Dogs Trust warns there is a real risk of animal welfare laws slipping in the UK as MPs voted not to include animal sentience in the EU Withdrawal Bill on Wednesday evening. This is a huge blow for animal welfare as this would have ensured that these obligations, currently in EU law, would have been recognised in UK law after Brexit.
Although the UK is currently a country with some of the better animal welfare standards in Europe, when it comes to animal sentience – the capacity to feel, perceive, or experience – the UK has no legal instrument other than Article 13 of the EU Lisbon Treaty*, which states that animals are sentient beings.
Dogs Trust Veterinary Director, Paula Boyden, comments:
“Animals are sentient beings whose welfare should be protected. We need to ensure that this principle is retained in future UK legislation after we leave the EU otherwise there is a risk to our animal welfare standards. The current EU requirement to fully consider animal sentience obliges policymakers to pass progressive animal welfare laws and is important for ethical reasons as well as to protect animal welfare. We are a nation of animal lovers and we implore Government to remember this as we exit the EU.”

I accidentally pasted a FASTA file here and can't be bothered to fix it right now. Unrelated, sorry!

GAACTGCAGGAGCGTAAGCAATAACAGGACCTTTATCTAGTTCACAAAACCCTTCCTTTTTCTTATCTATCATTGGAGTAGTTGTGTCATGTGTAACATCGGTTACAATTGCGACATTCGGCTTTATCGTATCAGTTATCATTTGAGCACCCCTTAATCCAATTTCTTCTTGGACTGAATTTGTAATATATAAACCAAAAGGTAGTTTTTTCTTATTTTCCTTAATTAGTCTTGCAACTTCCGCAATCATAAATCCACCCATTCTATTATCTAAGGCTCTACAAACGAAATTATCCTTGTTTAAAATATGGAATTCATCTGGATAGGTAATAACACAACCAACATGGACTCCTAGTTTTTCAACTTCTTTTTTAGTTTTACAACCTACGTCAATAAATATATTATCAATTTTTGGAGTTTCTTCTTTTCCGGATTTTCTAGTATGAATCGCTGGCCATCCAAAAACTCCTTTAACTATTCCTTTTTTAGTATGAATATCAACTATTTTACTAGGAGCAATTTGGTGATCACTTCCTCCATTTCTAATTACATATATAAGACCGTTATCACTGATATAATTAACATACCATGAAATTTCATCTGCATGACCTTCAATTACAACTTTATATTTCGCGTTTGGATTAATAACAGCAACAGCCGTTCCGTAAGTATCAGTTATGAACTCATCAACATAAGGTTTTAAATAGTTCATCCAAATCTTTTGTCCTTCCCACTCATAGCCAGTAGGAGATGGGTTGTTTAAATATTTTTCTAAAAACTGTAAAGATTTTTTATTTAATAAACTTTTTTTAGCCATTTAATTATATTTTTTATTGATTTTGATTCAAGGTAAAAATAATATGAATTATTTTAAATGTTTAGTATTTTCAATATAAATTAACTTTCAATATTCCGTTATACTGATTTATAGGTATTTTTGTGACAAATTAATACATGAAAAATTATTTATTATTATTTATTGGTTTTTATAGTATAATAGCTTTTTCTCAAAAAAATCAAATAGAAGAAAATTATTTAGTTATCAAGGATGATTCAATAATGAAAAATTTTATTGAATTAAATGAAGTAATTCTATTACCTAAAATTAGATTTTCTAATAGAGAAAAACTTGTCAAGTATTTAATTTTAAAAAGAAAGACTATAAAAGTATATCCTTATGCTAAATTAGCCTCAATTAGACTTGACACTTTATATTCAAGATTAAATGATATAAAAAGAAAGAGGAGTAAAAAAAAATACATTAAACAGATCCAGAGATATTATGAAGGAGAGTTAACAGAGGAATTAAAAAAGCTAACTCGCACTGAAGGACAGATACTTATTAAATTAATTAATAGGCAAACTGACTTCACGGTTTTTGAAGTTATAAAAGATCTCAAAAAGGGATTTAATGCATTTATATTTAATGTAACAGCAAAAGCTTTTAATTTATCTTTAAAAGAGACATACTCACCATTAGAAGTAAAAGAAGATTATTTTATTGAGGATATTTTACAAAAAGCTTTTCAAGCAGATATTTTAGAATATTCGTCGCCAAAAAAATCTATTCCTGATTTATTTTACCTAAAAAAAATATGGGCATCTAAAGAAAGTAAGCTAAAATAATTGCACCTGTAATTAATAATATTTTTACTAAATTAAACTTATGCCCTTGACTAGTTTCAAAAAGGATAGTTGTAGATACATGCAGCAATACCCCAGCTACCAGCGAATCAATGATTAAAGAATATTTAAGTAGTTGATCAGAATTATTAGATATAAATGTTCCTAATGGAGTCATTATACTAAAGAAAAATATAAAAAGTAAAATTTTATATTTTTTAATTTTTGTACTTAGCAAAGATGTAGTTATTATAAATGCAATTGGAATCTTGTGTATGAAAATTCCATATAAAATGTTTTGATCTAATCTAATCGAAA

Caroline Lucas MP who raised the amendment last night comments:
"Yesterday's decision by the Government to vote down my amendment on animal sentience really was disappointing. This change would have guaranteed that animals don’t become collateral damage in the Brexit negotiations – and it's a real shame it was rejected. I know that animal lovers will be concerned by this setback, but there's still a chance that the House of Lords can change the Bill – and enshrine animals sentience into British law."
Dogs Trust now strongly urges the House of Lords to take forward the issue of animal sentience when the EU Withdrawal Bill is debated there, most likely early next year.
* In formulating and implementing the Union's agriculture, fisheries, transport, internal market, research and technological development and space policies, the Union and the Member States shall, since animals are sentient beings, pay full regard to the welfare requirements of animals, while respecting the legislative or administrative provisions and customs of the Member States relating in particular to religious rites, cultural traditions and regional heritage.